Core skills for all journalists

Study for the Diploma in Journalism is based on a core and elective options model. The core skills are all mandatory units and comprise: essential journalism, e-portfolio for journalists; essential media law for journalists, and essential journalism ethics and regulation. The four core skills modules carry 47 of the 82 credits needed to achieve the Diploma in Journalism. Subjects are assessed by examination except for the e-portfolio unit.

The materials you will receive for these modules are: Core Skills materials disc, McNae's Essential Law for Journalists textbook and login details to the e-portfolio and student website.

All four of these mandatory skills modules can be purchased together for £375+VAT.

To find out more about each of the core skills modules, read on below. To order, click here.

 

News Reporting/Essential Journalism
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The reporting module is being replaced by a new essential journalism module from September 2016, but candidates may continue to work towards the reporting exam during 2016-17 if they are already working on the module.

Journalists need core skills to work in multimedia news environments found online, in TV and radio, in newspapers and magazines as well as those working in media environments of other sectors, such as PR and communications.

Essential Journalism is designed to teach you the skill-sets needed from finding and telling stories, to harnessing the technologies of the digital age for reporting.

Your learning will focus on:

  • News and how to find it
  • Telling stories for different audiences and platforms
  • Interviewing skills
  • Reporting news events and meetings
  • Interacting with your audience
  • Finding stories in data
  • Working safely
  • Working to high ethical standards

The programme of study teaches the still-vital traditional skills, plus how to be a successful journalist in the digital age. Social media, using smartphones, understanding what the website statistics are telling you, finding buried stories in data are all included. You will also learn the most effective way(s) to tell stories to make best use of the available platforms.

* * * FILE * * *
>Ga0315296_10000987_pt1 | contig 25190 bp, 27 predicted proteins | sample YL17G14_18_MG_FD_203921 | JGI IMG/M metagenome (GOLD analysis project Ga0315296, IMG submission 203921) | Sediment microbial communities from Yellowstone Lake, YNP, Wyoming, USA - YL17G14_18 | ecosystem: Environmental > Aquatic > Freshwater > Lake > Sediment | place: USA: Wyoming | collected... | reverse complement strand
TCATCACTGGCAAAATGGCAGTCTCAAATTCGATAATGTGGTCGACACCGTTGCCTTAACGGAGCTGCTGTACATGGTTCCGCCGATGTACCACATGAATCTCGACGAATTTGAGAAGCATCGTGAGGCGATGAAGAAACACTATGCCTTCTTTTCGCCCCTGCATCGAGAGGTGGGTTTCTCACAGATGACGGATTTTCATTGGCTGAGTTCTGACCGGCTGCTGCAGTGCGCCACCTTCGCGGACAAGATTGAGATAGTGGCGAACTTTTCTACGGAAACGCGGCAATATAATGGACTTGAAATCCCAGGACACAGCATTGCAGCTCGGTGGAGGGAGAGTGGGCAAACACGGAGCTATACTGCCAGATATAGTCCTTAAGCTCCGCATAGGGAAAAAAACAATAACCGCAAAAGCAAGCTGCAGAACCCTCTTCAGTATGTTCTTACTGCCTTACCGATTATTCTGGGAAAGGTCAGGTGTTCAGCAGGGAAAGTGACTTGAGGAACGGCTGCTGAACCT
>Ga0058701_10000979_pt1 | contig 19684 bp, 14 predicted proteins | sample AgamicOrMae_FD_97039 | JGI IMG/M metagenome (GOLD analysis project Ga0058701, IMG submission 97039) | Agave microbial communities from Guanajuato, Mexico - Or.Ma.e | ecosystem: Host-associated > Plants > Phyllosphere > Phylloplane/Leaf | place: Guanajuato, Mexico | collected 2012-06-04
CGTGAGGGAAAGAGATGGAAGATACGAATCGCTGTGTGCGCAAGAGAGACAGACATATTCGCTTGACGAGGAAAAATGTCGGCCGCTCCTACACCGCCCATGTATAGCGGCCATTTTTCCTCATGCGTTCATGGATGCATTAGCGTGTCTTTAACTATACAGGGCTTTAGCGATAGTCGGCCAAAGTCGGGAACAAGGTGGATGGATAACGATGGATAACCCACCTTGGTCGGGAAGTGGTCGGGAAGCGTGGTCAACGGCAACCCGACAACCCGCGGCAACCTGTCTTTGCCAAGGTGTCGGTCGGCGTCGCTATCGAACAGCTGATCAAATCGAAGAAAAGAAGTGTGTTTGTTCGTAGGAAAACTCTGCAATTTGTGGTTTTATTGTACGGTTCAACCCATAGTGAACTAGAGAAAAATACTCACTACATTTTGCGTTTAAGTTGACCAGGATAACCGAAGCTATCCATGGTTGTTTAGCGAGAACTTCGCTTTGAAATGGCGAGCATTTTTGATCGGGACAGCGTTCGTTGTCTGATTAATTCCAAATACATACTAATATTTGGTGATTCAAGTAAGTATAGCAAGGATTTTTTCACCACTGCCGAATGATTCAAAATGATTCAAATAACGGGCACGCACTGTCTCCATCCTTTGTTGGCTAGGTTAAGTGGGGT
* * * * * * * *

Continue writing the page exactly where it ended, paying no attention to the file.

This module is assessed by a two-hour online exam and completion of an e-portfolio of evidence. Please note, the exam for this module cannot be sat abroad due to software requirements and the technical support needed.

Essential media law and regulation
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All journalists must know the legal and regulatory boundaries of what they can and cannot report. This includes both the Editors' Code of Practice and Ofcom code.

The programme of study covers all the media law essentials as well as an introduction to court reporting. Assessment is by one examination which assesses candidates’ knowledge of media law and its practical application in a multimedia newsroom.

There are three different programmes of study and examinations for England and Wales, Scotland, and Northern Ireland.

Essential journalism e-portfolio
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E-portfolio for journalists is an assessment that demonstrates the journalistic skills and abilities you will gain when studying the diploma and, in particular, the essential journalism module.

Essential Journalism is designed to teach you the skill-sets needed from finding and telling stories, to harnessing the technologies of the digital age for reporting.

Your learning will focus on:

  • News and how to find it

  • Telling stories for different audiences and platforms

  • Interviewing skills

  • Reporting news events and meetings

  • Interacting with your audience

  • Finding stories in data

  • Working safely

  • Working to high ethical standards

The programme of study teaches the still-vital traditional skills, plus how to be a successful journalist in the digital age. Social media, using smartphones, understanding what the website statistics are telling you, finding buried stories in data are all included. You will also learn the most effective way(s) to tell stories to make best use of the available platforms.

You will have to submit online ten pieces of work adhering to a set of conditions depending on what media sector you are working towards.

Essential journalism ethics and regulation
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Journalists are expected to work to high ethical standards. Students can expect learning from this module to be integrated into much of their practical journalism work.

 This module does not seek to engage in a debate around moral philosophy. It is intended to bring forward ethical issues faced by journalists in their day-to-day work and how they might be resolved.

Assessments will take place within the essential journalism exam, the essential journalism e-portfolio and, to a lesser extent, the essential media law and regulation

Regulation: Much of the learning and assessment of regulation is found in the essential media law and regulation programme of study. However, non-broadcast course students will face an online, multiple-choice regulation test. Broadcast students are tested on regulation in a separate broadcast regulation exam. 

Please note, the newspaper magazine regulation test cannot be sat abroad due to software requirements and the technical support needed.